I got my BA in my dream field (writing) and I really thought that I’d be the exception. I’d get the good job in a writing field or publish a novel right out of school and all of those other delusions new college grads have. I even got into an MFA program at a really great school to continue my stretch of a career goal (ended up turning it down due to the cost). 

It took a job waiting tables for me to learn that I was not, in fact, the exception. My hometown was in a depressed area, and I didn’t have the money to look elsewhere. It was hard to give up, so to speak, on my dream, but I did. I went back to school. I got a master’s degree in accounting and I work in corporate FP&A in Manhattan. Never crossed my mind as a career path until I fell into it by chance, but I legitimately LOVE what I do. Your job doesn’t necessarily have to correlate with hobbies, and there are thousands of career options out there that probably never crossed either of your minds. 

My Darling Husband wishes he had studied literally anything else for his career than what he does now, but he’s pretty well stuck, so I do know how hard it can be motivating someone who isn’t sure what he wants. Good luck! 

Post # 25
Member
737 posts
Busy bee

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ecampbell :  I will be very blunt. School choice matters just as much as major choice. They both will make a difference. Better schools will provide your fiance with a better education and give him a better network when he is looking for jobs after graduation. Likewise, in-demand majors are going to be better while job hunting. But I will say that too many people overlook the fact that school choice matters and a better school will give you more opportunities down the line.

Now that I’ve said that… I really hope you’re not looking at University of Maryland University College (UMUC) because I have heard from people making hiring decisions that their reputation with employers is not respected and they’re known as an “online school” in a bad way. I know they’re affordable, but I would advise you to stay away. (for other people who looked into this school, look at this thread: http://www.militarysos.com/forum/school-work/581989-umuc-credibility.html )

What you want is a well-known brick and mortar school with a good reputation that offers an online program, no employer wonders if his school is reputable or questions him about his school. You want to look for a well-known state university that offers an online program, rather than a university that is mostly known for its online programs (even if it has a brick and mortar campus).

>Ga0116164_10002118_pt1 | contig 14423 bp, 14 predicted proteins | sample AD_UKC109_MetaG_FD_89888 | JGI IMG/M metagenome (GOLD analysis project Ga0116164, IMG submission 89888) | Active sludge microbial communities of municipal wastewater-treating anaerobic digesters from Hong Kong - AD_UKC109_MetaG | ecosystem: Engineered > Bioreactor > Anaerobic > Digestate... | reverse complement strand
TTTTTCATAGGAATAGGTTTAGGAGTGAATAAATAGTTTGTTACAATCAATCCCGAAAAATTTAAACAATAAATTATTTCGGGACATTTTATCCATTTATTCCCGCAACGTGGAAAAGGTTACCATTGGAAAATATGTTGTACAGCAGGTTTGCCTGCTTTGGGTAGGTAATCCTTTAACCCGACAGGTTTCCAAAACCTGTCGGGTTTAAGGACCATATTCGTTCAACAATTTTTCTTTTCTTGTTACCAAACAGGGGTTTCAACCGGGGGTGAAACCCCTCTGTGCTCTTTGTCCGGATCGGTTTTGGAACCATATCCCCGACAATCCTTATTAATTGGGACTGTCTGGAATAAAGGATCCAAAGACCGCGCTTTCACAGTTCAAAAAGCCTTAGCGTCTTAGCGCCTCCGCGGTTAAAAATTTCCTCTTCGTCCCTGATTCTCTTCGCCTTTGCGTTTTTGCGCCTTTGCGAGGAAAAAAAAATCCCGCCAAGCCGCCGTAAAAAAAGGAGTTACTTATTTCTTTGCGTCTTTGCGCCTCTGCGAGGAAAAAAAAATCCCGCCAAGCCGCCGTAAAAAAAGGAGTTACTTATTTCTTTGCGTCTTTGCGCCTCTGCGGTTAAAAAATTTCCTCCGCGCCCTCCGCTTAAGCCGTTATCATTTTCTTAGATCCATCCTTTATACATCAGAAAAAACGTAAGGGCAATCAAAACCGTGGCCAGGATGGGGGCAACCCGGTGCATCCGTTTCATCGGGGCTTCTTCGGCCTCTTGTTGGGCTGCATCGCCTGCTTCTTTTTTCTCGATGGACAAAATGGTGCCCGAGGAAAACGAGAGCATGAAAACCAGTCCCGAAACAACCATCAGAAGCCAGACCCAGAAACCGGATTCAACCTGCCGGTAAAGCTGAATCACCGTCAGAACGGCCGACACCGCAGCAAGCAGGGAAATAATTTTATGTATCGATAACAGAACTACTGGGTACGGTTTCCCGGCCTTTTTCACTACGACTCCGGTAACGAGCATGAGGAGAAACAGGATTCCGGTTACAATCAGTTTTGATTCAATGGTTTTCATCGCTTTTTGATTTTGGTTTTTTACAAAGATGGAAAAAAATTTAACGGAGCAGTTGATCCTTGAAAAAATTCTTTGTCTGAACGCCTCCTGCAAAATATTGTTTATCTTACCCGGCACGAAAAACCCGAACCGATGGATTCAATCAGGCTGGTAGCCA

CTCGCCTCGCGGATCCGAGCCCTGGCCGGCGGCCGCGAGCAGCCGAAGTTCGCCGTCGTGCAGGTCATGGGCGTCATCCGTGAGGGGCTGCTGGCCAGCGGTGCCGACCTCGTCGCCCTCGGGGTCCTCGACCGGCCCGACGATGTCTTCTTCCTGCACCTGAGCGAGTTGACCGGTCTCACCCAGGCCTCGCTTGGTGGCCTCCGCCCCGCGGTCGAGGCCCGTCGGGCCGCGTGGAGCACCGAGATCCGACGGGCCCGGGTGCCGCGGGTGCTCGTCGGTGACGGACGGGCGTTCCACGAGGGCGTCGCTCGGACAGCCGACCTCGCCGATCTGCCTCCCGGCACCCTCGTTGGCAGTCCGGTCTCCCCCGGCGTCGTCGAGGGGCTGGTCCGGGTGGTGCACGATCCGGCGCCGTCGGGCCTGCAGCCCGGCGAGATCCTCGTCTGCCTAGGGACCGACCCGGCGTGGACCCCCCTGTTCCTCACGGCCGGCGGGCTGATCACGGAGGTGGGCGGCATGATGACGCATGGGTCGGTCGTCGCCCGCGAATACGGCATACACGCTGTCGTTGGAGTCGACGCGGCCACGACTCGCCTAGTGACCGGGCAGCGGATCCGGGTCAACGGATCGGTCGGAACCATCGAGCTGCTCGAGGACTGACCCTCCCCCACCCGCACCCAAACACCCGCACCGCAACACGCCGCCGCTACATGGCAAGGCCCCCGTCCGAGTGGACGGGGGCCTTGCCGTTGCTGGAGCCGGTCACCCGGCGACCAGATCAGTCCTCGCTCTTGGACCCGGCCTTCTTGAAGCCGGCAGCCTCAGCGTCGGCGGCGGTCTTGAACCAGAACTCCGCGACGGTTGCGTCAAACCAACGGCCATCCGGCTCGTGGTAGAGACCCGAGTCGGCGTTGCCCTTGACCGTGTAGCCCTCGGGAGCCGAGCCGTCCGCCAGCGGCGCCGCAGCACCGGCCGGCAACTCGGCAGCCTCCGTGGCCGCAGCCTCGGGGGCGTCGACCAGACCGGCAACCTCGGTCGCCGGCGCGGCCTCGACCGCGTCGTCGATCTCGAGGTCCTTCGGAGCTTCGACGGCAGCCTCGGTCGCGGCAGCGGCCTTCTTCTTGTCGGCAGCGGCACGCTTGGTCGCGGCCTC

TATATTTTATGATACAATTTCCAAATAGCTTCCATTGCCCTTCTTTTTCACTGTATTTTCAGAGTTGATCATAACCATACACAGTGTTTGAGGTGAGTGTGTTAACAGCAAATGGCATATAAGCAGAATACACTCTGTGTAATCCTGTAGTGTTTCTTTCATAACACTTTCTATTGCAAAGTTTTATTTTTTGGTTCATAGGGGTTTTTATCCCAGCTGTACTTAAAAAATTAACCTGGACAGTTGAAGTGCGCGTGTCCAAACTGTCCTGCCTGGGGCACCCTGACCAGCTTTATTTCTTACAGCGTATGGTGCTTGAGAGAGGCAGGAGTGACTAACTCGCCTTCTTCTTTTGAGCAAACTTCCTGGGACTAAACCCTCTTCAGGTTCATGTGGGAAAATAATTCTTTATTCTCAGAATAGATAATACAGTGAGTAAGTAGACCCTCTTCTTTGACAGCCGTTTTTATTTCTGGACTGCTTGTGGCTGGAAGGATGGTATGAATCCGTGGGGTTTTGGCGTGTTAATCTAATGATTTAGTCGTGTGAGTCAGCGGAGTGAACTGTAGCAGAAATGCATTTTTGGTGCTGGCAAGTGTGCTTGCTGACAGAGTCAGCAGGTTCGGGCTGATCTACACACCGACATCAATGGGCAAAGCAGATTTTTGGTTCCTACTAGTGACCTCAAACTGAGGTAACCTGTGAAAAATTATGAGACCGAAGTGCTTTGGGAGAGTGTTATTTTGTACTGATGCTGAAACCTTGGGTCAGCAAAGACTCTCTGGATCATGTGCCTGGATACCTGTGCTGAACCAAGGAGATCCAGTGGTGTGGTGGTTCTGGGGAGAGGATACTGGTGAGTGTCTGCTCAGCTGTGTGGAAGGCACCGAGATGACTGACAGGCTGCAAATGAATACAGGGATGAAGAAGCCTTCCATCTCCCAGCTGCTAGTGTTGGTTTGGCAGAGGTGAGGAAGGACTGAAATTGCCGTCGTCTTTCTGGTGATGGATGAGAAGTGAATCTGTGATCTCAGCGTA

If someone might check whether or not your school is reputable or accredited, you don’t want to go there. You want a degree from the distance learning branch of a traditional school that is mostly known for it’s brick and mortar programs…not a school that is mostly known for its online programs. For example, you want University of [Name of State] or [Name of State] State University.

UMUC is mostly known for its online programs, not its brick and mortar programs and is not a traditional school. UMUC may be affiliated with UMD but it is not THE University of Maryland. From what I heard when I was looking into online schools myself, and UMUC’s reputation isn’t good with hiring managers and I would recommend your fiance go elsewhere. Sure, it might cost more money to go somwehere else, but if it helps him get a better job then it will be worth it. Like I said before, school name and the network that is accessible to him does matter in the job search.

The fact of the matter is that employers and HR departments discriminate against people who complete their degrees online. You’re not going to change that, so figure out how to work the system.

The best thing for him would be to attend the University of Maryland–College Park. It would be better for him to attend a brick and mortar program if that was at all possible. This would better his education by allowing him to make connections more easily with professors, and it would also allow him to finish his program faster if he was going to school full-time. Could you support him while he does that?

If you’re set on online programs, getting a degree from a state school with a respectable, prominent, well-known brick and mortar campus is the crucial first step.

I would recommend looking into these schools: 

I know you’re out of state for these schools, but they have much better reputations than UMUC.

 

I also think that getting a degree in Advertising/PR/Communications is a waste of money. I understand your fiance would love to manage the NASCAR social media accounts, but let’s be real… that’s not going to happen. Liberal arts majors generally do not pay off as well as harder science majors (which btw tend to require a greater time investment while in school).